Moderators: CRail, sery2831
MBTA3247 wrote:Didn't Brookline wire up the signals on Beacon Street for signal priority a decade ago?Yes! And when they did it they offered priority to the T. The T's response was that they wanted to study the affects it would have on the service before spending money on the extra hardware, and they wanted Brookline to fund the study. Brookline (rightfully, in my opinion) told the T to pound sand, and so nothing happened. Fast forward the decade, and eureka! We could have signal priority!
Disney Guy wrote:Transit signal priority might not work that well with bus (or trolley) stops before the intersection (near side stops). If an operator opens the door again to board another passenger, then the time reserved for priority passage of the bus or trolley gets wasted and other traffic is delayed with no benefit to transit.Certain optical sensors work that way. An infrared camera mounted on the top of the trolley signal detects the shape of the vehicle as it approaches and can trigger a signal cycle based on proximity. When there's a station stop the detector notices the change in front marker light aspect on the trolley when the doors close and the flashing lights go solid, and uses that as the trigger to scramble a go signal. Fairly simple and elegant in execution as it doesn't require any change in ops practices or installation of any 2-way radio infrastructure. Brookline assumed the T was most likely to adopt a system like this when it was doing over all the signals on the Beacon corridor.
What is needed is an on board system whereby the transit vehicle, notably a two or three car train, cannot signal its presence to the traffic signal if any door is open and the motorman must hold down a button to request priority and that also prevents any doors from being opened.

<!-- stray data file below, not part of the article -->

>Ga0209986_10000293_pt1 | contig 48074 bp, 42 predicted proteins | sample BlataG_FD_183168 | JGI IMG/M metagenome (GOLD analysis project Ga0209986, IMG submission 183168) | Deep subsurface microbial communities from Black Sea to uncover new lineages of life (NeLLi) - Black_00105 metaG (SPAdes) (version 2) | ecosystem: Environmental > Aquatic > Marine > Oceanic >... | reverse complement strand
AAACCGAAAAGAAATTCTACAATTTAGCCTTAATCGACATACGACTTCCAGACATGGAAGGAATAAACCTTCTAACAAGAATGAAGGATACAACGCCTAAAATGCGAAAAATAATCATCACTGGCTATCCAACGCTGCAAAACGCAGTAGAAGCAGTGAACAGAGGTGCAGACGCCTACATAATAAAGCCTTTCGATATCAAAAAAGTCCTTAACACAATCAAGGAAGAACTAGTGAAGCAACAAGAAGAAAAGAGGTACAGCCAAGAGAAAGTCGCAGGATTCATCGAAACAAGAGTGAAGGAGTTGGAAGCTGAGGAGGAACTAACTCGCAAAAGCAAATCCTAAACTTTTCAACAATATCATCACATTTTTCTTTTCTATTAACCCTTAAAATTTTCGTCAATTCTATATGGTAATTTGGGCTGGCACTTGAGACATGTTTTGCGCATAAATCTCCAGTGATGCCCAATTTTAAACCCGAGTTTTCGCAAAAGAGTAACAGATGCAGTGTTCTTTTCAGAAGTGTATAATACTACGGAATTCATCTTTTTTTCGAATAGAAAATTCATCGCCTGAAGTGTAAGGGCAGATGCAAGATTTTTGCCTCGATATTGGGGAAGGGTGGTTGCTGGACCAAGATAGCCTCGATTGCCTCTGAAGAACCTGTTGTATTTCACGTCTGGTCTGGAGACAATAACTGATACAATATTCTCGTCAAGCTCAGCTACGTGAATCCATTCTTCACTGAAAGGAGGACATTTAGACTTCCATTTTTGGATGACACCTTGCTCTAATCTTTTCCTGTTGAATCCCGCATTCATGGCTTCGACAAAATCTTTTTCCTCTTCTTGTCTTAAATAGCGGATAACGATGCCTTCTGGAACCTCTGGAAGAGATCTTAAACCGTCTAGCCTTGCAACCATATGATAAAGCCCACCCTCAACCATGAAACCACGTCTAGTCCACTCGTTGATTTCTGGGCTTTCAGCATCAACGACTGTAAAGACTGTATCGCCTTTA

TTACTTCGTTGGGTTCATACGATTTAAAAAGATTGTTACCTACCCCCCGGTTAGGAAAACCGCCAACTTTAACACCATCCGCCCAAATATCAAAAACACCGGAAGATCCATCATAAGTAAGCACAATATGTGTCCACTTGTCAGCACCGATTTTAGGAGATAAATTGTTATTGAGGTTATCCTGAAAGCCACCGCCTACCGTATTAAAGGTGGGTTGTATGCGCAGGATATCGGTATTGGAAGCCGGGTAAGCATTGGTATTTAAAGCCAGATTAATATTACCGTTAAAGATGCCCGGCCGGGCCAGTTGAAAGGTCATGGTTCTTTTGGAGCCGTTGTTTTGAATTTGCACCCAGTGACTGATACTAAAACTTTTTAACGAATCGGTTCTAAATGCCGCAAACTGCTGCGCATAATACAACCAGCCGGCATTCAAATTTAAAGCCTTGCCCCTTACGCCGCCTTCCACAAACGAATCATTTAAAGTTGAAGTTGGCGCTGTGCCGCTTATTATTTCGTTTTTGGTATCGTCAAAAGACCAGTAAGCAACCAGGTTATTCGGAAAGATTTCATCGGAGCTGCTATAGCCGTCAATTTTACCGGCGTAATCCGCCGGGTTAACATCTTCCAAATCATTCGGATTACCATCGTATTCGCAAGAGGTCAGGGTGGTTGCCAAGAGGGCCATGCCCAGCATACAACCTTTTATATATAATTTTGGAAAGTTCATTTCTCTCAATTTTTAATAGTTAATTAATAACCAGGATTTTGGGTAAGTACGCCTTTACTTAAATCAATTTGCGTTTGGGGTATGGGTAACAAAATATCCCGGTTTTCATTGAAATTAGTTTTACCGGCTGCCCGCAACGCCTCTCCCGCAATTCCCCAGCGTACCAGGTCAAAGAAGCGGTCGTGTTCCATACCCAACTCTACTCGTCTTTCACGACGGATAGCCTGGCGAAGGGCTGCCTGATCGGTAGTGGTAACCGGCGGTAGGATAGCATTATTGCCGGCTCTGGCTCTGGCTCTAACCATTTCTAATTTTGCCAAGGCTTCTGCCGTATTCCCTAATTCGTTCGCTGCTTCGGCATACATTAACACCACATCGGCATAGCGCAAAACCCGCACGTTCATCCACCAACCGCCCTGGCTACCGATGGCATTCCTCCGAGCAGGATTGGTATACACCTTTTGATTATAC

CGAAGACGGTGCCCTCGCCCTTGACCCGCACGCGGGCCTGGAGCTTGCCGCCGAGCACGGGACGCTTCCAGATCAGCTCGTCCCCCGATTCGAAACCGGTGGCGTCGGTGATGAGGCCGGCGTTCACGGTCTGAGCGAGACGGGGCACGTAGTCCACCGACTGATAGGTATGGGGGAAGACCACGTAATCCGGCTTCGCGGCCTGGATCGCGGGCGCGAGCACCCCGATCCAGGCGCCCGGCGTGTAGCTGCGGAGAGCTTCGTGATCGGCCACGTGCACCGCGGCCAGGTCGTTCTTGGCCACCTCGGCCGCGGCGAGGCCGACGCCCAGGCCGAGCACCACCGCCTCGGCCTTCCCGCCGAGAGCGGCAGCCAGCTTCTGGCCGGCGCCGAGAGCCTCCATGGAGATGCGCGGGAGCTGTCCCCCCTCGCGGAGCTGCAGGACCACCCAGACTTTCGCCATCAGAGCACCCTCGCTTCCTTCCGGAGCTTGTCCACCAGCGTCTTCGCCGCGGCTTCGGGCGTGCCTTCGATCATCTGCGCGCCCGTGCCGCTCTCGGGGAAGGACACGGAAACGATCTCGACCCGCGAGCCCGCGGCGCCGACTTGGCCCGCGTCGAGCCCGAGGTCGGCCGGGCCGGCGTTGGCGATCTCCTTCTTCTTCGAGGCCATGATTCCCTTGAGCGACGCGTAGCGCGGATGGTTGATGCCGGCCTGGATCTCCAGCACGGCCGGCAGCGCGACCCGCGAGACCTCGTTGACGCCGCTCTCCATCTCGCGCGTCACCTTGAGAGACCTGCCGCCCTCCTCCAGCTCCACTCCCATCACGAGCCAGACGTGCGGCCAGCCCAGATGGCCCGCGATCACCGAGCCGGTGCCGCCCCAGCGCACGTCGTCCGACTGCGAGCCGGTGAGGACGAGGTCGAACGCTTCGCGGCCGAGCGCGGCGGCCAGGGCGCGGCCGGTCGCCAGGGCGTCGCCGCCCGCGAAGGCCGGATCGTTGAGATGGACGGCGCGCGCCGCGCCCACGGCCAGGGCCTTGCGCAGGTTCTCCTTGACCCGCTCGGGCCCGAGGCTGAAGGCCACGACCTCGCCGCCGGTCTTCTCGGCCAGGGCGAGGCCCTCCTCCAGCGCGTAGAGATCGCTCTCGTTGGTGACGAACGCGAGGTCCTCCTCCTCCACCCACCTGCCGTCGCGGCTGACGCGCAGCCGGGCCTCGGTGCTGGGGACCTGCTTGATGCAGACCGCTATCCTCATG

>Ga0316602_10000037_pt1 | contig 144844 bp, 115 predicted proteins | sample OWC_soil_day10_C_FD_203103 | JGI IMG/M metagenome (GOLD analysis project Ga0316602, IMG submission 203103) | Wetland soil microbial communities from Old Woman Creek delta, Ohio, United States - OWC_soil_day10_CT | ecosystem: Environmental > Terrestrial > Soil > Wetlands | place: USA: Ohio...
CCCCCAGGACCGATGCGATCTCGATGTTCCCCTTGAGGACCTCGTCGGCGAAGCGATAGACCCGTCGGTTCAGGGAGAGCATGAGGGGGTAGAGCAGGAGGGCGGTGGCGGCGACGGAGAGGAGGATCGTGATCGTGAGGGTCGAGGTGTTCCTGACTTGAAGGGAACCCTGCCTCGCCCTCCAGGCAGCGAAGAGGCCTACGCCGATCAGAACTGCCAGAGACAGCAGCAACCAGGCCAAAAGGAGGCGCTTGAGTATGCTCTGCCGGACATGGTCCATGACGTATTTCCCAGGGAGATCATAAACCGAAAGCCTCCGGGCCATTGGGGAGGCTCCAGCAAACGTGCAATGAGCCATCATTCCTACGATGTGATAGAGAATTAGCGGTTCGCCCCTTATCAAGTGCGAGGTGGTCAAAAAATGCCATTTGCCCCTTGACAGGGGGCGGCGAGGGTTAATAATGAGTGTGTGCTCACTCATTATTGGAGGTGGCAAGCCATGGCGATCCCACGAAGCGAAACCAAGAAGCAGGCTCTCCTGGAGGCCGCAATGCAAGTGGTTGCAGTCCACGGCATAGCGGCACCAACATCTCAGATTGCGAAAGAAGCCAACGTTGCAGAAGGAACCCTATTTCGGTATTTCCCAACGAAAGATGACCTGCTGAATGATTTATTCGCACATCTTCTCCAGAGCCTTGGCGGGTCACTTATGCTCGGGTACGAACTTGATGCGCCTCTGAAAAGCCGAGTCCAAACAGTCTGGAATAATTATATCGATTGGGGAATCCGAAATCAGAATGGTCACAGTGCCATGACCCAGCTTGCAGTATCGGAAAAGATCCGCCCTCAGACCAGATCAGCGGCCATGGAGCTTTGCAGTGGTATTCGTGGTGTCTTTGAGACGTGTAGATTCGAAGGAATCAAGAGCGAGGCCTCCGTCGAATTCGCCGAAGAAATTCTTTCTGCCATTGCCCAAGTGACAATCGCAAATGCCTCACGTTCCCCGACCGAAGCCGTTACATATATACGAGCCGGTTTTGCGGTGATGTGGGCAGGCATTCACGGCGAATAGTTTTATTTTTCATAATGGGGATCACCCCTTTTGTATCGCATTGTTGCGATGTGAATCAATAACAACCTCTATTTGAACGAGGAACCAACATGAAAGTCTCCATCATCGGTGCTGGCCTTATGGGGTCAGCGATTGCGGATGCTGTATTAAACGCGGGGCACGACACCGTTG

Disney Guy wrote:The system described "can make the green arrive up to 14 seconds earlier and can extend the green up to 8 more seconds." I agree that the benefits would not be that great of the overall red light could last say 60 to 100 seconds.,Also an important consideration, being able to control the left turn signals at some intersections. There are several intersections where non turning traffic could be allowed to proceed, while the left turn lane could be held until the train has cleared the crossing.
What is needed is to be able to insert short green lights for transit in between the subphases of a long red light. For example if, on an east-west trolley route, a cross street has separate phases for northbound and southbound mixed traffic, an east-west trolley only phase could be created on demand between the northbound and southbound cross street phases. In addition a trolley phase could occur both before and after a left turn phase for the same street as the trolley route instead of the either-or (always before vs. always after) we use today. Now, these insertions are not going to occur in every possible place on every cycle so the impact on general traffic should not be that great.
This could eliminate, say, a 25 to 40 second chunk of waiting time from the trolley route.
A hypothetical (long and technical) system is described here: http://www.cockam.com/serveme.htm